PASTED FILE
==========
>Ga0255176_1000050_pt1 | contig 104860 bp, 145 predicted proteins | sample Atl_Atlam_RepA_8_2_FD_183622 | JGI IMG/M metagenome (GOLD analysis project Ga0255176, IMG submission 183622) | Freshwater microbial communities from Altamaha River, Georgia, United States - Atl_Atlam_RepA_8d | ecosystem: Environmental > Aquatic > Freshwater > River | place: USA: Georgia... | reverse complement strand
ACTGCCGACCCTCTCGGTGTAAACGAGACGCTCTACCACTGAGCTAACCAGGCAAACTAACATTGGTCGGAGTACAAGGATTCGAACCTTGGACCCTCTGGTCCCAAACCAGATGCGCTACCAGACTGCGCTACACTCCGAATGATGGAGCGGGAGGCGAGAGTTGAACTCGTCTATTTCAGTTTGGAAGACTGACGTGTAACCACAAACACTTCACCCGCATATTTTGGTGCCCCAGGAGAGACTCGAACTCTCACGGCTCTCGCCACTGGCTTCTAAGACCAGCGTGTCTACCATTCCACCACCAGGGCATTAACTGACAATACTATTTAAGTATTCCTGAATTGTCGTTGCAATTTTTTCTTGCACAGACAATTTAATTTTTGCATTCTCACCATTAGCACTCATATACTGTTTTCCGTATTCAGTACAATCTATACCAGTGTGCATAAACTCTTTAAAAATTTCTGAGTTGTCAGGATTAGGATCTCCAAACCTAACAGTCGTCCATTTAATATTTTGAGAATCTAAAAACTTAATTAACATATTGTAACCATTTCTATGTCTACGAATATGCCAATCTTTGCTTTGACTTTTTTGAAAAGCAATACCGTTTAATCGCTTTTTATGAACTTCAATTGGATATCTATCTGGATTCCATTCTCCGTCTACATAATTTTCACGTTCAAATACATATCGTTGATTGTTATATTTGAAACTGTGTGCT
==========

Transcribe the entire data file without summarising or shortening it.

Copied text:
>Ga0255176_1000050_pt1 | contig 104860 bp, 145 predicted proteins | sample Atl_Atlam_RepA_8_2_FD_183622 | JGI IMG/M metagenome (GOLD analysis project Ga0255176, IMG submission 183622) | Freshwater microbial communities from Altamaha River, Georgia, United States - Atl_Atlam_RepA_8d | ecosystem: Environmental > Aquatic > Freshwater > River | place: USA: Georgia... | reverse complement strand
ACTGCCGACCCTCTCGGTGTAAACGAGACGCTCTACCACTGAGCTAACCAGGCAAACTAACATTGGTCGGAGTACAAGGATTCGAACCTTGGACCCTCTGGTCCCAAACCAGATGCGCTACCAGACTGCGCTACACTCCGAATGATGGAGCGGGAGGCGAGAGTTGAACTCGTCTATTTCAGTTTGGAAGACTGACGTGTAACCACAAACACTTCACCCGCATATTTTGGTGCCCCAGGAGAGACTCGAACTCTCACGGCTCTCGCCACTGGCTTCTAAGACCAGCGTGTCTACCATTCCACCACCAGGGCATTAACTGACAATACTATTTAAGTATTCCTGAATTGTCGTTGCAATTTTTTCTTGCACAGACAATTTAATTTTTGCATTCTCACCATTAGCACTCATATACTGTTTTCCGTATTCAGTACAATCTATACCAGTGTGCATAAACTCTTTAAAAATTTCTGAGTTGTCAGGATTAGGATCTCCAAACCTAACAGTCGTCCATTTAATATTTTGAGAATCTAAAAACTTAATTAACATATTGTAACCATTTCTATGTCTACGAATATGCCAATCTTTGCTTTGACTTTTTTGAAAAGCAATACCGTTTAATCGCTTTTTATGAACTTCAATTGGATATCTATCTGGATTCCATTCTCCGTCTACATAATTTTCACGTTCAAATACATATCGTTGATTGTTATATTTGAAACTGTGTGCT